Wednesday, 24 July 2019

Salzwedel Campaign – Day 4

Campaign Map on 25 September 1813
After three battles, and two defeats, in three days the Prussian army is in urgent need of resupply and reorganisation.   Blucher orders them to concentrate at Salzwedel to carry out that regrouping.

The French army is also in some disorder.  However they have suffered less casualties than the Prussians and are more capable of further operations.   In addition Napoleon is determined to keep up the pressure on Blucher and prevent him from recovering from his recent defeats.

3rd French corps is best placed to carry on the offensive.   Two of their four infantry brigades each have 10% casualties, but their cavalry have 20% casualties

1st Prussian corps is in much worse condition.   Two of their infantry brigades also have 10% casualties, but a third has 50% and is no longer operational.   Their artillery and cavalry also have 10% casualties.

Napoleon orders 3rd corps to attack Schenga.
Battle of Schenga – end of move 5
The battle starts well for the French, but by move six they have been soundly beaten and are in retreat.

Campaign Notes
By this stage of the campaign both armies have fought and suffered casualties.   Given the opportunity to break contact and regroup, each corps can transfer infantry casualties to their weakest brigade.   But they must leave 10% casualties in the original brigade.    Each day they receive battle casualty replacements at the rate of 10% of a brigade to each corps.   The priority for these reinforcements is always gunners, cavalrymen and then infantry.

Even when a corps has received all of the battle replacements it is entitled to, those brigades which have suffered casualties will still have 10%.  This reduces their combat efficiency but even more importantly their morale.   Each will lose 1 on each dice throw to test morale.

This battle opened well for the French.   They has more, and better, infantry than the Prussians.   So their plan was to attack in two infantry columns.  Their cavalry was weaker than the Prussian, so they would support the infantry from behind.

At the end of move 4 (1200 noon) all four brigades were in position to attack.  All four would ignore the walled farm and Prussian infantry on the right.   They would concentrate on the artillery and single infantry brigade supporting them. They had already inflicted 10% casualties on this brigade.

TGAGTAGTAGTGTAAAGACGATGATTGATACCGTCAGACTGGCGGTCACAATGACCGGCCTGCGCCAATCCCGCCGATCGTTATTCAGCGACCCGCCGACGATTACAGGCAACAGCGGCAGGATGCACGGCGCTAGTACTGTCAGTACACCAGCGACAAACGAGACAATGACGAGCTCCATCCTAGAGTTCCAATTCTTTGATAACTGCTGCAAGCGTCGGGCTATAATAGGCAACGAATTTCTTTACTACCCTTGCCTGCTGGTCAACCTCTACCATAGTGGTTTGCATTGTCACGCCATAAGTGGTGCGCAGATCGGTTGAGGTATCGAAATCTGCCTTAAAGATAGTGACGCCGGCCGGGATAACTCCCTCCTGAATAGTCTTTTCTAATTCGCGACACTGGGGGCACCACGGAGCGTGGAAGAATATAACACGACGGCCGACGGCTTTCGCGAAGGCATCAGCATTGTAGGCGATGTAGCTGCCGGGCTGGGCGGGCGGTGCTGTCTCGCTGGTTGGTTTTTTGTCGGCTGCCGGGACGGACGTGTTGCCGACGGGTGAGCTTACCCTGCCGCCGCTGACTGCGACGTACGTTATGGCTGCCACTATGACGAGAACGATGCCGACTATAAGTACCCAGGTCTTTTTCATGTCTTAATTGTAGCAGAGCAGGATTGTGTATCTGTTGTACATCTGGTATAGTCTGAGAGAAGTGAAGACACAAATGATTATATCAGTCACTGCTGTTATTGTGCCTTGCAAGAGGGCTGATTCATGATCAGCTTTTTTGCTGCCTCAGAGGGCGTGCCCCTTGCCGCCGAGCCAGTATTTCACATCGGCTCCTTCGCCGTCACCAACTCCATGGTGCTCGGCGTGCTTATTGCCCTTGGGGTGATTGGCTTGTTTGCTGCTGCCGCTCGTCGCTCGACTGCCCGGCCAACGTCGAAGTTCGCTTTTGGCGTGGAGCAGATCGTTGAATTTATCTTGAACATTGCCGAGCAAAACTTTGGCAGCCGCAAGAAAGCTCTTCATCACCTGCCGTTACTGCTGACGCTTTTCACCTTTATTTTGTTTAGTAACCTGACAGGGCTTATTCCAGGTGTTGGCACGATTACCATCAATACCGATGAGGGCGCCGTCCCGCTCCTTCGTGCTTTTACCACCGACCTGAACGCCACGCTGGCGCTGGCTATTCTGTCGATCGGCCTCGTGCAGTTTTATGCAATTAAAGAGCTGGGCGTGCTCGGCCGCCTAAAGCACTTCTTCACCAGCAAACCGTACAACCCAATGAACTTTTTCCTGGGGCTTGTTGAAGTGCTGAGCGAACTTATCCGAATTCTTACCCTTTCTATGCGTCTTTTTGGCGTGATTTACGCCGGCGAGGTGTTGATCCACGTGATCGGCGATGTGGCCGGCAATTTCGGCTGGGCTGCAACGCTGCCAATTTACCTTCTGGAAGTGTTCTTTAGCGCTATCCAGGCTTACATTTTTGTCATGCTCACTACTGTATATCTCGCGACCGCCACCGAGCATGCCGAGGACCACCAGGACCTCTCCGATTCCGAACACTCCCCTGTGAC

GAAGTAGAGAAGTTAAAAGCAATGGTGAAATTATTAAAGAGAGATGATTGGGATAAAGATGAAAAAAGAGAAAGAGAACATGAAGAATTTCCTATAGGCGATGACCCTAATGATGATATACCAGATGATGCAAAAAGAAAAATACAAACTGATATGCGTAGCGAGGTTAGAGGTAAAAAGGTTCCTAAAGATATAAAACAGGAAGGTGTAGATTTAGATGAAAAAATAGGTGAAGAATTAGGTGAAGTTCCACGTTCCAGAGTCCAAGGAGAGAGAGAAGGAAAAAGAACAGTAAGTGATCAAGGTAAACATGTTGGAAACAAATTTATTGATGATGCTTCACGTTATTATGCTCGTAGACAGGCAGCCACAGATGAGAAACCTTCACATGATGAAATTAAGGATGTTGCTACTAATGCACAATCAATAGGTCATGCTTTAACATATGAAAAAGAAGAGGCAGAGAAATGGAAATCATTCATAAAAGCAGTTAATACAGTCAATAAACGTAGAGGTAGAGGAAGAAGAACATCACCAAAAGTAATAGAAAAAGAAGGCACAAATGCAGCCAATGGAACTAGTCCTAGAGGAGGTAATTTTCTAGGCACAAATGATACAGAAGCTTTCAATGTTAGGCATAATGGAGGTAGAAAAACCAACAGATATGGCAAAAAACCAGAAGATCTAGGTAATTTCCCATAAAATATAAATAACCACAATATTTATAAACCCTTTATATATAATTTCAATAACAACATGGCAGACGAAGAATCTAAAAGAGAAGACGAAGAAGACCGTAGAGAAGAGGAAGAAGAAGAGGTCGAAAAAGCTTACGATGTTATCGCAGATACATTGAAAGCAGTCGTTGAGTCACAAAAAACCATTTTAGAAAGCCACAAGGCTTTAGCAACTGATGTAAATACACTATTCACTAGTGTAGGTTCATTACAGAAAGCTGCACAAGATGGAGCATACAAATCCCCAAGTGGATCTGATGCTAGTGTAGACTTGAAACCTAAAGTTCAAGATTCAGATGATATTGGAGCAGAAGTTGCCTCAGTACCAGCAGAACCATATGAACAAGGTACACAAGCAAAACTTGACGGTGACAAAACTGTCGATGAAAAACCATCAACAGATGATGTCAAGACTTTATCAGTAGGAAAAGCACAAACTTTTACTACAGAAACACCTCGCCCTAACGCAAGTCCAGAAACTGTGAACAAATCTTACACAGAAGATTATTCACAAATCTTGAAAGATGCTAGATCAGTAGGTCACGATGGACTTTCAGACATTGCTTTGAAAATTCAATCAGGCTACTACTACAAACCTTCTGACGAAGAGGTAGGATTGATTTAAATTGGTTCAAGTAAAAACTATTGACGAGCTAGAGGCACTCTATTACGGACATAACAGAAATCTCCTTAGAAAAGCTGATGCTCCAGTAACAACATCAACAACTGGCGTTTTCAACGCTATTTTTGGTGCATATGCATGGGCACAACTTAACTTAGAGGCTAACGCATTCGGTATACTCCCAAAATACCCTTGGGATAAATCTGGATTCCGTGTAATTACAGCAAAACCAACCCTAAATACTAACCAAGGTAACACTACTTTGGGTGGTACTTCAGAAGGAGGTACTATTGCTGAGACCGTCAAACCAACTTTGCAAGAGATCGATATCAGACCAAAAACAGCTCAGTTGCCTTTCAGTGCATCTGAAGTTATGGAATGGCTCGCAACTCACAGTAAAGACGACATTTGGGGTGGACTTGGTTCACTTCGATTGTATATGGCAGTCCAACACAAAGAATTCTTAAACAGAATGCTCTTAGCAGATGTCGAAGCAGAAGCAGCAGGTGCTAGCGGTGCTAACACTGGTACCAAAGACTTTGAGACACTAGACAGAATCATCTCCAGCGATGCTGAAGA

The next move was critical.   The French infantry would have to move into close artillery range to attack the gunners and supporting infantry.   If the Prussians moved first, their artillery would have to fire at long range.

The French moved first.   The artillery fired and hit the infantry supporting the Prussian artillery.   They passed their morale test with a roll of 5.   The infantry moved forward and were now within charge move of the gunners and the supporting infantry.

The Prussians move second.   The commander must decide whether to withdraw his artillery from the infantry, or to fire at close range and hope to rout them.   He fired at point blank range on the nearest brigade and caused 10% casualties.  There was a good chance that this brigade could withstand these casualties, because they were B class and this was their first casualties.   They rolled a dice and got 1, they lost their morale and routed.   The infantry brigade on their right tested their morale for the rout, rolled 2 and were shaken.   The gunners on their left also tested their morale, rolled 1 and were also shaken.

Brigades which are shaken cannot fire or fight.  They must pass a morale test before they can do so.   The French right flank was paralysed.   The two brigades on their left flank each had 10% casualties and could not attack on their own.  The French must retreat immediately.  

But to do so they must move first on 6

The Prussians moved first.   
Their left hand brigade charged the shaken French brigade, who broke and ran

The French moved second
Two brigades were already in rout, the gunners were shaken
The French commander ordered a general retreat
The broken corps retreated in some disorder, covered by their weak cavalry brigade.

This was a very good example of how fragile a corps can become in the later stages of a campaign phase.   Even though the enemy may have more casualties, the first brigade to test morale can easily cause havoc.   In these circumstances it becomes of critical importance which side moves first.

I played the French commander in this game, and Jan the Prussian commander.   Although I was soundly beaten, and largely due to a run of very poor dice, I really enjoyed the game.   And a Prussian victory at this stage was good for the campaign, as it would allow Blucher a little breathing space to regroup.

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